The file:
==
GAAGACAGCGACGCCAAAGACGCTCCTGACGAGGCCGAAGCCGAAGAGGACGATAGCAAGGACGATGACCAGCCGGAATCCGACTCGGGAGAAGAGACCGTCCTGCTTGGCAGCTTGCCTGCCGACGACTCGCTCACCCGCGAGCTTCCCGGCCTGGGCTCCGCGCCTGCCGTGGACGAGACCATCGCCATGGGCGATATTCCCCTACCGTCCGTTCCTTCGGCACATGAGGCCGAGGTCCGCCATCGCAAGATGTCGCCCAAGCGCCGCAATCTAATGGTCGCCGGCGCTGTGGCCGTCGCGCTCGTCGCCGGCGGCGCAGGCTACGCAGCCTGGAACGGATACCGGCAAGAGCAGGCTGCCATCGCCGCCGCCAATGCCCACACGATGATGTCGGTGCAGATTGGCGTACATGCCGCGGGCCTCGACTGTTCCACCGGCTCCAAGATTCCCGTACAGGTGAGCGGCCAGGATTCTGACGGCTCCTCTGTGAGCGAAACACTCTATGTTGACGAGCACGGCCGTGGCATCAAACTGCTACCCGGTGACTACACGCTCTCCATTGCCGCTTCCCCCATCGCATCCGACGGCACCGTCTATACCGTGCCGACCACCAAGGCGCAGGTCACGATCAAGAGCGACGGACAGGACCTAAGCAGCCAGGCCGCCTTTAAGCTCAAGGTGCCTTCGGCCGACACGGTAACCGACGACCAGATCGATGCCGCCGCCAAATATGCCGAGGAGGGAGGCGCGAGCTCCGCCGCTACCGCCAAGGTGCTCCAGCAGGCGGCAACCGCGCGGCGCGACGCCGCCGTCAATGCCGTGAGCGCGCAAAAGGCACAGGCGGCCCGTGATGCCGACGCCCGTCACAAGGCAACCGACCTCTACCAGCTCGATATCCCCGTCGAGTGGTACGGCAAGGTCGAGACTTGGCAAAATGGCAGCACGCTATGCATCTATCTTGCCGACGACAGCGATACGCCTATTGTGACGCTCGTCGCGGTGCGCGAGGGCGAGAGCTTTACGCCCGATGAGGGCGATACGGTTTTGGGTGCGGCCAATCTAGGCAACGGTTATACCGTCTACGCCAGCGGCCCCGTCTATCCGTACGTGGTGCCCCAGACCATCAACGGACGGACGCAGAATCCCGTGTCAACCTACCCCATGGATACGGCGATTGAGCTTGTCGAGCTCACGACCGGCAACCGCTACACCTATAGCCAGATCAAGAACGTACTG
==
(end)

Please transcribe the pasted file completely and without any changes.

GAAGACAGCGACGCCAAAGACGCTCCTGACGAGGCCGAAGCCGAAGAGGACGATAGCAAGGACGATGACCAGCCGGAATCCGACTCGGGAGAAGAGACCGTCCTGCTTGGCAGCTTGCCTGCCGACGACTCGCTCACCCGCGAGCTTCCCGGCCTGGGCTCCGCGCCTGCCGTGGACGAGACCATCGCCATGGGCGATATTCCCCTACCGTCCGTTCCTTCGGCACATGAGGCCGAGGTCCGCCATCGCAAGATGTCGCCCAAGCGCCGCAATCTAATGGTCGCCGGCGCTGTGGCCGTCGCGCTCGTCGCCGGCGGCGCAGGCTACGCAGCCTGGAACGGATACCGGCAAGAGCAGGCTGCCATCGCCGCCGCCAATGCCCACACGATGATGTCGGTGCAGATTGGCGTACATGCCGCGGGCCTCGACTGTTCCACCGGCTCCAAGATTCCCGTACAGGTGAGCGGCCAGGATTCTGACGGCTCCTCTGTGAGCGAAACACTCTATGTTGACGAGCACGGCCGTGGCATCAAACTGCTACCCGGTGACTACACGCTCTCCATTGCCGCTTCCCCCATCGCATCCGACGGCACCGTCTATACCGTGCCGACCACCAAGGCGCAGGTCACGATCAAGAGCGACGGACAGGACCTAAGCAGCCAGGCCGCCTTTAAGCTCAAGGTGCCTTCGGCCGACACGGTAACCGACGACCAGATCGATGCCGCCGCCAAATATGCCGAGGAGGGAGGCGCGAGCTCCGCCGCTACCGCCAAGGTGCTCCAGCAGGCGGCAACCGCGCGGCGCGACGCCGCCGTCAATGCCGTGAGCGCGCAAAAGGCACAGGCGGCCCGTGATGCCGACGCCCGTCACAAGGCAACCGACCTCTACCAGCTCGATATCCCCGTCGAGTGGTACGGCAAGGTCGAGACTTGGCAAAATGGCAGCACGCTATGCATCTATCTTGCCGACGACAGCGATACGCCTATTGTGACGCTCGTCGCGGTGCGCGAGGGCGAGAGCTTTACGCCCGATGAGGGCGATACGGTTTTGGGTGCGGCCAATCTAGGCAACGGTTATACCGTCTACGCCAGCGGCCCCGTCTATCCGTACGTGGTGCCCCAGACCATCAACGGACGGACGCAGAATCCCGTGTCAACCTACCCCATGGATACGGCGATTGAGCTTGTCGAGCTCACGACCGGCAACCGCTACACCTATAGCCAGATCAAGAACGTACTG